Ivan Gayton on geeks and primitive fieldworkers: a tale of two cultures

As a project manager for MSF, a medical emergency humanitarian agency, I attended this year’s South by Southwest (SXSW) festival in Austin, Texas, in the company of a friend and collaborator from Google who is involved in crisis mapping. We gave a presentation on some mapping work we had done together, and inevitably we discussed the differences and similarities in our geek (high-technology) and primitive fieldworker (humanitarian) cultures.

At SXSW we had the chance to share that cultural crossover with a broad audience of geeks, fieldworkers, and an assortment of others, all of whom shared an interest in the intersection of humanitarian work and technology. My main take-home message was: we are not alone. We humanitarians tend to take pride in our ability to deal with problems by stretching our ingenuity and using only what is available in the field. My friend from Google was astounded at what we do with spreadsheets, saying “I didn’t think that this could be done without software coding capacity.” We use spreadsheets as databases, stock management systems, maps, payroll systems, and sketchpads.Humanitarians need tools and information, particularly during crises. The tech world is bursting with possibilities to provide just that, often free of charge and with an astonishing level of professionalism. I hope that this meeting of cultures continues to deepen and that the early promise of these innovations translates to real benefit to the populations in crisis that we serve.

Ivan Gayton on geeks and primitive fieldworkers: a tale of two cultures

As a project manager for MSF, a medical emergency humanitarian agency, I attended this year’s South by Southwest (SXSW) festival in Austin, Texas, in the company of a friend and collaborator from Google who is involved in crisis mapping. We gave a presentation on some mapping work we had done together, and inevitably we discussed the differences and similarities in our geek (high-technology) and primitive fieldworker (humanitarian) cultures.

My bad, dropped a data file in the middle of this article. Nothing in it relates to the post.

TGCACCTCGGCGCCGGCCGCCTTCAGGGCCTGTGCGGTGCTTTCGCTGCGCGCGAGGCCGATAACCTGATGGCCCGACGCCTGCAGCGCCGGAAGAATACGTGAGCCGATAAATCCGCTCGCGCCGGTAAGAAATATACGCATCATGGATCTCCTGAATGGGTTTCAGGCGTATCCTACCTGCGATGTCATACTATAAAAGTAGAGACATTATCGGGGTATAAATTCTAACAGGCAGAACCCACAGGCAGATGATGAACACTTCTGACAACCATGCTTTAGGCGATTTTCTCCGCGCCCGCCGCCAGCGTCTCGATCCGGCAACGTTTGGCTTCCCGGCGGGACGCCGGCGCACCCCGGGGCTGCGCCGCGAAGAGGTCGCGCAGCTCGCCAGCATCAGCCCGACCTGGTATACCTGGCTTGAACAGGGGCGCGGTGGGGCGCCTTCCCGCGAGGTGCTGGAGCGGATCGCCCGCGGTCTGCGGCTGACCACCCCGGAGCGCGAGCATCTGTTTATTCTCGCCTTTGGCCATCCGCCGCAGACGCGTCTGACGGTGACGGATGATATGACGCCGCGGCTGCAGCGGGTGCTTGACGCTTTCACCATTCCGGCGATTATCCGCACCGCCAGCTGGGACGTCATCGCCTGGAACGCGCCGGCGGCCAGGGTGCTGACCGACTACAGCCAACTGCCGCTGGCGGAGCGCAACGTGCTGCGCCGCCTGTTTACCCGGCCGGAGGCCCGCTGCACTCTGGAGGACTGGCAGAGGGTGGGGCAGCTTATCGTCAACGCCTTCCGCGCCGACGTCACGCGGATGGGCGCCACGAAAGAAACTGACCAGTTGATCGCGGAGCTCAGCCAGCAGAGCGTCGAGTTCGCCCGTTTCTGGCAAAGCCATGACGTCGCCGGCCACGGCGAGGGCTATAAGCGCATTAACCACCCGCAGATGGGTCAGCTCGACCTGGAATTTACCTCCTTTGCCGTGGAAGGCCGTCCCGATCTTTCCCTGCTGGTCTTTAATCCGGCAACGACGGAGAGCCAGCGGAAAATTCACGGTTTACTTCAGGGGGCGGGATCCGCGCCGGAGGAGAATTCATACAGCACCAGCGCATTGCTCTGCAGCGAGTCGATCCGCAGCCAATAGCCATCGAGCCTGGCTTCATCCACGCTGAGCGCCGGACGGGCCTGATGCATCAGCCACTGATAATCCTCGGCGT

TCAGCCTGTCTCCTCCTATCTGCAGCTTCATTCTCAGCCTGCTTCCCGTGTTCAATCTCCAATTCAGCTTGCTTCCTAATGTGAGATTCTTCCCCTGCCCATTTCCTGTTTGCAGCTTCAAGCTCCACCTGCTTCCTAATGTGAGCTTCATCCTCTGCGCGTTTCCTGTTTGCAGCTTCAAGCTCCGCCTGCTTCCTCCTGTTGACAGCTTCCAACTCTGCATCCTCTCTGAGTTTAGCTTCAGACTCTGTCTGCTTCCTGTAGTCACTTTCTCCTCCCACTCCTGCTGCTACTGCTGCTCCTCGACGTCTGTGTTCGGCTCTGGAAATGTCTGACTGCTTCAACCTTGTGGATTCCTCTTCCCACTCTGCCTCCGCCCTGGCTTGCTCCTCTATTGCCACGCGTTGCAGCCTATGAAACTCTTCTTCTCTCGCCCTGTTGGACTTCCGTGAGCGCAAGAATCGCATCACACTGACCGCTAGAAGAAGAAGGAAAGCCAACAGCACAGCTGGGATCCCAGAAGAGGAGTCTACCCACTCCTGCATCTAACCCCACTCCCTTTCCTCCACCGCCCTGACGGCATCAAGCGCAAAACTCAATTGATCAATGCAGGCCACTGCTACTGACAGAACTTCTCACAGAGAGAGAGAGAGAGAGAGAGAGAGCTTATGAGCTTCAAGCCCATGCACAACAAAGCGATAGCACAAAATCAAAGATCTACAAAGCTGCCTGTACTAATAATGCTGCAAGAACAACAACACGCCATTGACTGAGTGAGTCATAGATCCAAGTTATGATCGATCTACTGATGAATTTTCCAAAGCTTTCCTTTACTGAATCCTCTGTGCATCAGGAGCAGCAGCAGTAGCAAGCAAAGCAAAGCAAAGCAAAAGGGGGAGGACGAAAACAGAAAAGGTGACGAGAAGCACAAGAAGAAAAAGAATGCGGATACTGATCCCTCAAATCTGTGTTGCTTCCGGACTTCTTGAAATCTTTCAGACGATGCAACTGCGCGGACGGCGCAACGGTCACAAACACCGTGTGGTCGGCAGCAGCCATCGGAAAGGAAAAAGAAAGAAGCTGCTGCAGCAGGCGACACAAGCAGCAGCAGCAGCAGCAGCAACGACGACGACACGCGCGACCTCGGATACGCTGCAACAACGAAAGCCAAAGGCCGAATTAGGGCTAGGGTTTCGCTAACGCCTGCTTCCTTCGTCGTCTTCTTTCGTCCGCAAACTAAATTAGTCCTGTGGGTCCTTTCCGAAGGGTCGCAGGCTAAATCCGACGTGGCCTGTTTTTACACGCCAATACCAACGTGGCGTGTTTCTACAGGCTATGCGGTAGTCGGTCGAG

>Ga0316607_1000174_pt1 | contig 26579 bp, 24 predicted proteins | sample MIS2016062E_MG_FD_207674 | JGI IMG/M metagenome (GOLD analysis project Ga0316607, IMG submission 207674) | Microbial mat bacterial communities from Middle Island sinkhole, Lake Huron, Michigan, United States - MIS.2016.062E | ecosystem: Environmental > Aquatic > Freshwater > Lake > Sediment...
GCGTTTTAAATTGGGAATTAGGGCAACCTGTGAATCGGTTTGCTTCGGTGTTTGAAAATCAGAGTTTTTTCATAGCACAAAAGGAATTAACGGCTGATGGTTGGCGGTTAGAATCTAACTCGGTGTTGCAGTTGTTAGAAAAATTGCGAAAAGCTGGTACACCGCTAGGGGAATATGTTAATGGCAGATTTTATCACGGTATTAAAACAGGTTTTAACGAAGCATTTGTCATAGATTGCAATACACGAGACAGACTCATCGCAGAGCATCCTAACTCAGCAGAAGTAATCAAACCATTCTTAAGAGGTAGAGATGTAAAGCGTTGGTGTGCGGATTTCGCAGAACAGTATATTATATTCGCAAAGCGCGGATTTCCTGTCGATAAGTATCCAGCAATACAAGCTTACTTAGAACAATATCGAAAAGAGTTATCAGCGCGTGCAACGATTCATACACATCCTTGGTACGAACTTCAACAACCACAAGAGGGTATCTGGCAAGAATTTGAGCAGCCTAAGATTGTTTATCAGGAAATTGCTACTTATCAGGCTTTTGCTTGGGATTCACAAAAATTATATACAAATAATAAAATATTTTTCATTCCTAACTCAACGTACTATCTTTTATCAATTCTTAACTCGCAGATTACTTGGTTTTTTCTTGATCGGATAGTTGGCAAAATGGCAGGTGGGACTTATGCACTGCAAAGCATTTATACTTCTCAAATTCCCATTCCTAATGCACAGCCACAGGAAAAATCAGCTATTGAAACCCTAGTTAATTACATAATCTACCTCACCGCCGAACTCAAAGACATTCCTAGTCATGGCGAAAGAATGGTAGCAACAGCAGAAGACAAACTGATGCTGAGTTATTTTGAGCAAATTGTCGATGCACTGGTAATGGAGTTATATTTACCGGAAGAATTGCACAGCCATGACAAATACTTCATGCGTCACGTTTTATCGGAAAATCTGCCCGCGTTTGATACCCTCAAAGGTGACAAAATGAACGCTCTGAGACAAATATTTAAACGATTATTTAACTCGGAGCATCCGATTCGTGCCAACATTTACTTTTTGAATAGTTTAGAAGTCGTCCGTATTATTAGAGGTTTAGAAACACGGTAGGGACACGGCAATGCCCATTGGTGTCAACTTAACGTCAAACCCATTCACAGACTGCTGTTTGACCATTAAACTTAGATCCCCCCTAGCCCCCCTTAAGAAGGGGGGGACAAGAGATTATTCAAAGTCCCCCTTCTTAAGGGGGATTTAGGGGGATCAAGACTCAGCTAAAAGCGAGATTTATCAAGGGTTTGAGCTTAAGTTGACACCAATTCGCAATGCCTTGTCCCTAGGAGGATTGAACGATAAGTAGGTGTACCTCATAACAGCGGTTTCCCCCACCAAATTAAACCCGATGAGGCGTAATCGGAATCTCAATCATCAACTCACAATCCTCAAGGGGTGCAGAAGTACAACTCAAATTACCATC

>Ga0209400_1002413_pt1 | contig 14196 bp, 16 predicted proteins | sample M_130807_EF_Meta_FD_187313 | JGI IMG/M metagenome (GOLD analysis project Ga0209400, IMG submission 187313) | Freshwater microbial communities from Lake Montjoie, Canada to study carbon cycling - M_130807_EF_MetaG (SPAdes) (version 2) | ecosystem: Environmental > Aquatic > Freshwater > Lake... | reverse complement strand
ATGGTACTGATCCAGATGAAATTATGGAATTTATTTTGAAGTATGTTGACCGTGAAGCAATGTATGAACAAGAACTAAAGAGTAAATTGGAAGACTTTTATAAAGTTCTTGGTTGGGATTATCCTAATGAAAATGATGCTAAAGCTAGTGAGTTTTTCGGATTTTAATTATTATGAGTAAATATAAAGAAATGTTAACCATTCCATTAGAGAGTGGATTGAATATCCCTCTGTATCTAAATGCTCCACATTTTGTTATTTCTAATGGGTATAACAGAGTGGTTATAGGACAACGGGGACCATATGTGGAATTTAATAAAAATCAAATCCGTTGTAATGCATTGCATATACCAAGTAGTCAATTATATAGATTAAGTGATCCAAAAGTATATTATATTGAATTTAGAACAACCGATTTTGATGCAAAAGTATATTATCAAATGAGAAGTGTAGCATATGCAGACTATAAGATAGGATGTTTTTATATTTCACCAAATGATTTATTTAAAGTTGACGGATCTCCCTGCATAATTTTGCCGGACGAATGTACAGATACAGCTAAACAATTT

At SXSW we had the chance to share that cultural crossover with a broad audience of geeks, fieldworkers, and an assortment of others, all of whom shared an interest in the intersection of humanitarian work and technology. My main take-home message was: we are not alone. We humanitarians tend to take pride in our ability to deal with problems by stretching our ingenuity and using only what is available in the field. My friend from Google was astounded at what we do with spreadsheets, saying “I didn’t think that this could be done without software coding capacity.” We use spreadsheets as databases, stock management systems, maps, payroll systems, and sketchpads.

Humanitarians need tools and information, particularly during crises. The tech world is bursting with possibilities to provide just that, often free of charge and with an astonishing level of professionalism. I hope that this meeting of cultures continues to deepen and that the early promise of these innovations translates to real benefit to the populations in crisis that we serve.

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